Hong Kong Crackdown Sparks 'Fish Ball Revolution'
Cops tried to get rid of New Year food stalls
By Newser Editors and Wire Services
Posted Feb 9, 2016 1:33 AM CST
Smoke rises as rioters set fires on a street in Mong Kok on Tuesday.   (Vincent Yu)
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(Newser) – Hong Kong's Lunar New Year celebration descended into chaotic scenes Monday night as protesters and police, who fired warning shots into the air, clashed over a street market selling fish balls and other local holiday delicacies, with dozens injured and arrested. The violence is the worst in Hong Kong since pro-democracy protests rocked the city in 2014, leaving a growing trust gap between the public and authorities. Activists held running battles with police into the early morning hours of Tuesday. Protesters pelted officers with paving stones, glass bottles, and other pieces of debris. Some threw garbage cans, plastic safety barriers, and wood from shipping pallets. They also set fires on the street.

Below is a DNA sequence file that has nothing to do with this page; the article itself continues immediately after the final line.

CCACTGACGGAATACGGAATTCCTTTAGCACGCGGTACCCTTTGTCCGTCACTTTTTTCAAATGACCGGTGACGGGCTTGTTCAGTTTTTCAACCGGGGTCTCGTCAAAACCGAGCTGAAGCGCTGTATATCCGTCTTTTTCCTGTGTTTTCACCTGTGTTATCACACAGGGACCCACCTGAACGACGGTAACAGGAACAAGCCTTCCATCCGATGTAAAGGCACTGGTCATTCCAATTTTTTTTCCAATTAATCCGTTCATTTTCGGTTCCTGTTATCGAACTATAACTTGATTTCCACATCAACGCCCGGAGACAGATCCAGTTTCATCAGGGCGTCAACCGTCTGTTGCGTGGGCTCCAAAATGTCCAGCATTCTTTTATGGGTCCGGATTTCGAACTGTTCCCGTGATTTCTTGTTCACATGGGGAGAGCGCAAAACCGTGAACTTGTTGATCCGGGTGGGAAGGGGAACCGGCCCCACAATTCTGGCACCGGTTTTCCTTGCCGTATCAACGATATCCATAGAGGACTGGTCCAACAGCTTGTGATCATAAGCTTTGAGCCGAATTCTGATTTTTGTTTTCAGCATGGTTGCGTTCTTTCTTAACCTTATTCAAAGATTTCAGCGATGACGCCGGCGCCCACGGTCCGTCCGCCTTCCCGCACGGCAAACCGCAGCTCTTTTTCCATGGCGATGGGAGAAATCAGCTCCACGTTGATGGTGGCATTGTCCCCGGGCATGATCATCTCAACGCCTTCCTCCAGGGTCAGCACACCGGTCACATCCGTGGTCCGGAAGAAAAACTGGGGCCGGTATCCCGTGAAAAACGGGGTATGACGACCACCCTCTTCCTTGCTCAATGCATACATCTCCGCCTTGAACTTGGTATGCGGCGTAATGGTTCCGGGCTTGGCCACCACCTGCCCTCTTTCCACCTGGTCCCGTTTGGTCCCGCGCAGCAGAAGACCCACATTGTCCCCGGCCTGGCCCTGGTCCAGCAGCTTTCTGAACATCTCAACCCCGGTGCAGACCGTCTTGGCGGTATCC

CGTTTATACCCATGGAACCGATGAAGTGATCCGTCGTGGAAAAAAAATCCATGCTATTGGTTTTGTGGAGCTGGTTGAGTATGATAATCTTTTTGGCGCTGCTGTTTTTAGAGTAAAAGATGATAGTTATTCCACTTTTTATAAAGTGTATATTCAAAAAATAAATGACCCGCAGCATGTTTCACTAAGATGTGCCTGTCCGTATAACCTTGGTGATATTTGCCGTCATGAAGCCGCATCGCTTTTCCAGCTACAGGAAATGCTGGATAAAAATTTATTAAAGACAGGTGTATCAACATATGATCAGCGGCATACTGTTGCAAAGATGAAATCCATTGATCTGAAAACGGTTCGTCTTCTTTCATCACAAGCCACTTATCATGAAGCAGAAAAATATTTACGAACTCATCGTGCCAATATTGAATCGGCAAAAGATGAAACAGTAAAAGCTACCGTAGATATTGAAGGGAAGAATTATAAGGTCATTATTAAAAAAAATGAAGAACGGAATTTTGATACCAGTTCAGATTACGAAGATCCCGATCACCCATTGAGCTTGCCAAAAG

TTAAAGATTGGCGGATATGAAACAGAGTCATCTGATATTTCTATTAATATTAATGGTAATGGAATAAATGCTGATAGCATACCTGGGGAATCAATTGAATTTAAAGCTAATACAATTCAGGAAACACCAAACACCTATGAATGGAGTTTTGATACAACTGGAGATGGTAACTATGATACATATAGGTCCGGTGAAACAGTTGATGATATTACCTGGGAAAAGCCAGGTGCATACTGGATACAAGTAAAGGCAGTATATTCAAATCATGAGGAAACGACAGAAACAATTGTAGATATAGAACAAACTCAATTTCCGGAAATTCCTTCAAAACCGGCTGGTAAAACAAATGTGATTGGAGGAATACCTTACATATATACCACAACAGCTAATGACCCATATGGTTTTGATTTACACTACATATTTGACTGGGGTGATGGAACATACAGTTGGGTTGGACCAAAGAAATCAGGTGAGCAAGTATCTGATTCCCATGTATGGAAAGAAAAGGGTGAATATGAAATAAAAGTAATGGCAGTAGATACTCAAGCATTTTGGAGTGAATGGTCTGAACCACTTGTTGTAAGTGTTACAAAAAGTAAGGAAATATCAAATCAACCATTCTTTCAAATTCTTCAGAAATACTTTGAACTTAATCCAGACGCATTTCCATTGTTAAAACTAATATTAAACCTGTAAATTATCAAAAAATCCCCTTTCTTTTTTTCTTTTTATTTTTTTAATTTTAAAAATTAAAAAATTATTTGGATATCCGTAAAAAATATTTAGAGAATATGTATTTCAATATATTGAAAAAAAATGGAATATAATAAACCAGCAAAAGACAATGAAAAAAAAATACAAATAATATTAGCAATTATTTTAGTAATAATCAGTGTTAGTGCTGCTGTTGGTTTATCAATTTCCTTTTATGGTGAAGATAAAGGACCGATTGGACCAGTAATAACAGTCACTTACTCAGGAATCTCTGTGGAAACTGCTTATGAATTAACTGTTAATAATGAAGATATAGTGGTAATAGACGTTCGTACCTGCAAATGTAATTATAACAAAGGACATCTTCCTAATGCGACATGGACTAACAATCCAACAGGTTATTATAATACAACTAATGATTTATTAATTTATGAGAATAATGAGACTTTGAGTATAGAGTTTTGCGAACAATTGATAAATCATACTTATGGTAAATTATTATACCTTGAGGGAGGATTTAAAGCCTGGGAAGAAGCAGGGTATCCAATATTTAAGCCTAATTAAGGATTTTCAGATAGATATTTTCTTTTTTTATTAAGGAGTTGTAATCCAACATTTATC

The unrest, which has been dubbed the "fish ball revolution," started when authorities tried to prevent unlicensed street food sellers from operating on Monday night. The hawkers have become a local tradition during the Lunar New Year holiday, but this year authorities tried to remove them. The hawkers were backed by activists who objected to the crackdown over concerns that Hong Kong's local culture is disappearing as Beijing tightens its hold on the semiautonomous city. The Hong Kong Free Press reports that police made 54 arrests during the unrest and vowed to step up security for Tuesday night's New Year fireworks display.
 

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